What You Should Know About Watercolor Paper

What You Should Know About Watercolor Paper

Do you often not know which watercolor paper is the best? In watercolor painting, the choice of paper can significantly influence the final result. Especially at the beginning, one can feel overwhelmed by the huge choice of watercolor papers. With this guide, we want to give you a brief introduction to this subject and answer the most important questions in detail.

There are 3 main aspects regarding watercolor paper: composition, texture and density. Let’s take a closer look. 


There are 3 different types of watercolor paper: 

  • 100% cellulose
  • 100% cotton
  • Mixed papers

100% Cellulose

The paper made of cellulose is ideal for sketches and studies. Since the cellulose cannot absorb water too well, the colour pigments remain on the surface. For this reason, the luminosity of the colours is preserved. The disadvantage of this paper is that the picture can only consist of a few layers, otherwise you run the risk of wiping away the previous colour layer or even damaging the surface of the paper. For larger formats, it is recommended to divide the image into sections so that you have enough time before the layer dries again. In terms of price, cellulose paper tends to be in the lower range. 

100% Cotton 

In contrast to cellulose paper, cotton paper absorbs moisture very well. This allows the colour pigments to soak deeply into the paper. As a result, the colours become faded which you have to take into consideration while adding more layers. Further, this type of paper is very well suited for multi-layered work, since the previous layers will be hardly affected. Due to the excellent water absorption, it is also excellently suited for wet-on-wet techniques. Moreover, the mistakes can be corrected again very easily if necessary. The price is quite high, though. 

Mixed Paper 

The most common mixed papers are made from cotton and cellulose. A somewhat more exotic version consists of cotton and bamboo. At this point, the proportions and thus also the paper properties vary greatly. The price range is also relatively broad.


The texture of watercolor papers differs depending on how they were made. For example, a cold-pressed paper has a rough surface. Since it is suitable for any technique and subject, this is the most popular paper amongst artists. Hot-pressed paper, on the other hand, has a rather smooth surface and is ideal for detailed works, portraits, botanical painting, glazes as well as hand-lettering. Rough or hand-pressed paper is usually used in landscape painting because of its diverse effects.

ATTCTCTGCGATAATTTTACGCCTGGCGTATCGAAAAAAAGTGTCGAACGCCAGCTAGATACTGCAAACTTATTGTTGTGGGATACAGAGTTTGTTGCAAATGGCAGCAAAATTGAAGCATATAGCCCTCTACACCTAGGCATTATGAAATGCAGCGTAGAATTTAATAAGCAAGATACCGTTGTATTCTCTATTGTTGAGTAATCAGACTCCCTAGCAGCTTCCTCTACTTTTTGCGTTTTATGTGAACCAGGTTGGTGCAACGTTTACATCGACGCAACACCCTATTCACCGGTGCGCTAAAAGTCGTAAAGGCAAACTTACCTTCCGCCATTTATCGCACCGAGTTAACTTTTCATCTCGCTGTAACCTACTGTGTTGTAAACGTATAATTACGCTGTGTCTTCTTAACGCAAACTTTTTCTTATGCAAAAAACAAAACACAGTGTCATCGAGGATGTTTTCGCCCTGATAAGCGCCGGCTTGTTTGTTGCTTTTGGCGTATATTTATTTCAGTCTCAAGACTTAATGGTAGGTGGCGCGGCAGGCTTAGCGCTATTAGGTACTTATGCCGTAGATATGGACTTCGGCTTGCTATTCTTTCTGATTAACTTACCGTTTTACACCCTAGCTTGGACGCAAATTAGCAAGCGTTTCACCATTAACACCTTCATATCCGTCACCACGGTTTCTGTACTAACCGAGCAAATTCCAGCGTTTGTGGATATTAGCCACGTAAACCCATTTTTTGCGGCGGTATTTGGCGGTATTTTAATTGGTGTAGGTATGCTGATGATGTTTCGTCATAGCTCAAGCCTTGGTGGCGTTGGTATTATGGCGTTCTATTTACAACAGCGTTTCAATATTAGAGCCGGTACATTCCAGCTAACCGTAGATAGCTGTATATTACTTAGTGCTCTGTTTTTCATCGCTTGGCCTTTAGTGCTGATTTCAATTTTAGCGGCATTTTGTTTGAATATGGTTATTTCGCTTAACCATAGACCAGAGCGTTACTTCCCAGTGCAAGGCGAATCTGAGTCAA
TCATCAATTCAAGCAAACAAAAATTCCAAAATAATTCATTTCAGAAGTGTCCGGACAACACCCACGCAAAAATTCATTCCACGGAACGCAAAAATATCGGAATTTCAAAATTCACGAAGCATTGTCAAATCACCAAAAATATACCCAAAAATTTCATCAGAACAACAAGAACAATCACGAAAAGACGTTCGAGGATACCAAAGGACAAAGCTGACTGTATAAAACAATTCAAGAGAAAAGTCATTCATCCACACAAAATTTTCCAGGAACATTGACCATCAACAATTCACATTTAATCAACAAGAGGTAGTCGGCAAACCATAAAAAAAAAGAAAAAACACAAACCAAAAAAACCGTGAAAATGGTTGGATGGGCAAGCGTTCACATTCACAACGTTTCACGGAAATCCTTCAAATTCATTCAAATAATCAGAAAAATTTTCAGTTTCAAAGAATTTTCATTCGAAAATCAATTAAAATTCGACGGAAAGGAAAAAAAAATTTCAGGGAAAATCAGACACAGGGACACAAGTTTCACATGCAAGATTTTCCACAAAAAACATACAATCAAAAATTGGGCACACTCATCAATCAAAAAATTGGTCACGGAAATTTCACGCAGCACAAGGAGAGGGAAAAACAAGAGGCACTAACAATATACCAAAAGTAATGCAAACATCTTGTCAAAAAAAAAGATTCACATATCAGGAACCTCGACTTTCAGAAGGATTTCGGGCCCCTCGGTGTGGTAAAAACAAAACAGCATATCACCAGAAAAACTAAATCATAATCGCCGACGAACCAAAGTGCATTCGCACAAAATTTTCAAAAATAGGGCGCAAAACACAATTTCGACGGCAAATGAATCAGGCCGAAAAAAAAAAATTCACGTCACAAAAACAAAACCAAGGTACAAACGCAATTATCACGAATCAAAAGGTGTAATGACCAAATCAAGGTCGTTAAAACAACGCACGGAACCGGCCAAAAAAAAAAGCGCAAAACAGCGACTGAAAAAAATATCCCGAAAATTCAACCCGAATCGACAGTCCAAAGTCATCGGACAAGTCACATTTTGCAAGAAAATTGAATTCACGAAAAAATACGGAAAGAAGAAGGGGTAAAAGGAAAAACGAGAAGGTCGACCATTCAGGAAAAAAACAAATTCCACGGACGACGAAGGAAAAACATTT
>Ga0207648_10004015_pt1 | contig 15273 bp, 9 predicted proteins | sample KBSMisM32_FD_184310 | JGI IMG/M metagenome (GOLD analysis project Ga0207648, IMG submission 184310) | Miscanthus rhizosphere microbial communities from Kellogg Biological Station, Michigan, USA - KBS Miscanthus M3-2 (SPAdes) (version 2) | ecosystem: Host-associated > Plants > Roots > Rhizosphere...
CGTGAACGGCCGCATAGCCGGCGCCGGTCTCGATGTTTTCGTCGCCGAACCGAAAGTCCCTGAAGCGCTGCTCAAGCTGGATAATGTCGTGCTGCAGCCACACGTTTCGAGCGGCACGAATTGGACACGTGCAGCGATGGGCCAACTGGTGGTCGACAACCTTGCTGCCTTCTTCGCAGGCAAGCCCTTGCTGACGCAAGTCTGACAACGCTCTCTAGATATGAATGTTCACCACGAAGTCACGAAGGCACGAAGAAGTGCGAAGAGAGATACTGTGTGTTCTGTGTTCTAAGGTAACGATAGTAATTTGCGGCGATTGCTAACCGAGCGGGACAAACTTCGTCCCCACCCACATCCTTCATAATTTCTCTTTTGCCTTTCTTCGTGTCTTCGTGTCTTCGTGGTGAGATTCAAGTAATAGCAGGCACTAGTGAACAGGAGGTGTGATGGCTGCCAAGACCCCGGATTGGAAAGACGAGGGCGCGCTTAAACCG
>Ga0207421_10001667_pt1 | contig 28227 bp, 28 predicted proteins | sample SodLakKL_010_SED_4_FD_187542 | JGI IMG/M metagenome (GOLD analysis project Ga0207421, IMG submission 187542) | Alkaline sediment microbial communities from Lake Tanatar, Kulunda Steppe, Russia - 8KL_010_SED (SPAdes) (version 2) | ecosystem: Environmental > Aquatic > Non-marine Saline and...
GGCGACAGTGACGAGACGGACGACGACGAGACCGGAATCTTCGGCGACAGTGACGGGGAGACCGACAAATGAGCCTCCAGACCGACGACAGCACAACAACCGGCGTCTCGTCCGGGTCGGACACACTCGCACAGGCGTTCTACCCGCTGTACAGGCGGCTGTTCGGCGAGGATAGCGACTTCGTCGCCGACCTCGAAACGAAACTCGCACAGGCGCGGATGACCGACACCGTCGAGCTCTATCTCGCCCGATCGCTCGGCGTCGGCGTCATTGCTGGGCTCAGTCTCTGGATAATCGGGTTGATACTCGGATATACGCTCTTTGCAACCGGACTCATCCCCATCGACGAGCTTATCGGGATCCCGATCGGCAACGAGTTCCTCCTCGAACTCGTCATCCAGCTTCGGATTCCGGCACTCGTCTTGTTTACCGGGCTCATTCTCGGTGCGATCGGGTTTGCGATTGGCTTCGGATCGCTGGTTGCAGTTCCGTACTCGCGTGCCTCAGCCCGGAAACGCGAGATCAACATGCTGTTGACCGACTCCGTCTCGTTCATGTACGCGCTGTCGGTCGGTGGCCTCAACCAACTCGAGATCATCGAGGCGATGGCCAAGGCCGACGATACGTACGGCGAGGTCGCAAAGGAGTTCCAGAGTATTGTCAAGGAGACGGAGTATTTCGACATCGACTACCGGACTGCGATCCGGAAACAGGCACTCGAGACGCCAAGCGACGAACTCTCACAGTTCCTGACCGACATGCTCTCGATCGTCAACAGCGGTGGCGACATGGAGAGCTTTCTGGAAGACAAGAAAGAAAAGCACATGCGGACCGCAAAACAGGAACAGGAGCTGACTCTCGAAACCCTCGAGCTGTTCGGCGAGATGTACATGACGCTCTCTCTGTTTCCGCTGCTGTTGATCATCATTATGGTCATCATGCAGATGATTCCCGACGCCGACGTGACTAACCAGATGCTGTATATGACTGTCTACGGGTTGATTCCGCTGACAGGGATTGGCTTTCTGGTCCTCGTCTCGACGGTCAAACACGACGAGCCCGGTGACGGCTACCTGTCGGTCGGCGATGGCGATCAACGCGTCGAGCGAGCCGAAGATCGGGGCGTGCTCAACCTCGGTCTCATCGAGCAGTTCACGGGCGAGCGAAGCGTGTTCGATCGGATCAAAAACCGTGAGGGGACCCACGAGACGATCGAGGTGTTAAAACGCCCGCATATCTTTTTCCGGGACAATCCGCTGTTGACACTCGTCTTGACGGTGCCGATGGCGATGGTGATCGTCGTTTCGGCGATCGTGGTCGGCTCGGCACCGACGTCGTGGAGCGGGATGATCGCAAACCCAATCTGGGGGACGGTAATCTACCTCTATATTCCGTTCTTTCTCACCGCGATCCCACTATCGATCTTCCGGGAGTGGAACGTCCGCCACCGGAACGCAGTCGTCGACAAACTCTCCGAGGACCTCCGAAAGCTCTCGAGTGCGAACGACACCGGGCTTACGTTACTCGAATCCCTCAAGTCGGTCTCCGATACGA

Watercolor paper has different densities, also known as paper weight or paper thickness. These vary between 185 g/m2 and 640 g/m2. Optimally the paper has a density of 300 g/m2 (or 140 lb). Paper that is too thin, below 250 g/m2, tends to curl a lot. This often leads to the formation of large accumulations of water and unwanted pigment spots. 
A little tip: If the image has bulged, you can moisten the backside after the image has completely dried and put it under weight for a few hours.

Further remarks 

In addition to the aspects mentioned above, you should also make sure that the paper is natural white, i.e. it should be acid free. This way your pictures will last longer.
In addition, watercolor papers almost always have a front and a back side. The front side is somewhat rougher and better suited for painting. With the expensive brands, however, this difference is minor, so that the reverse side can also often be used for studies, for example.

Brief Watercolor Paper Review

  • Watercolor paper from Arches 
    (100% cotton, 300g/m2, cold pressed). 
    Rough texture; beautiful colour gradients due to the strong absorption capacity; smooth colour blends; no water accumulation; quite expensive.
  • Watercolor paper from Canson 
    (cellulose and cotton mix, 300g/m2, cold pressed).
    Rather smooth texture; water and colour pigments are not absorbed into the paper properly; water remains on the surface; uneven distribution of colour; quite cheap.
  • Hahnemühle watercolor paper
    (90% bamboo - 10% cotton; 265g/m2)
    Very suitable for mixed media; smooth surface; multi-layer techniques possible; made from renewable resources; good value for money.
  • Centenaire Gerstaecker watercolor paper
    (100% cotton, 300g/m2, cold pressed).
    Very good quality; very good value for money; ideal alternative to Arches.

Rabi’s personal recommendation: 

  • Watercolor paper in professional quality
  •  100 % cotton
  •  Cold pressed
  •  300 g/m2

Despite our recommendations, we advise each of you to experiment with different watercolor papers to find the paper that suits your preferences and painting techniques best. 

Have fun experimenting!

Author: Kate S.

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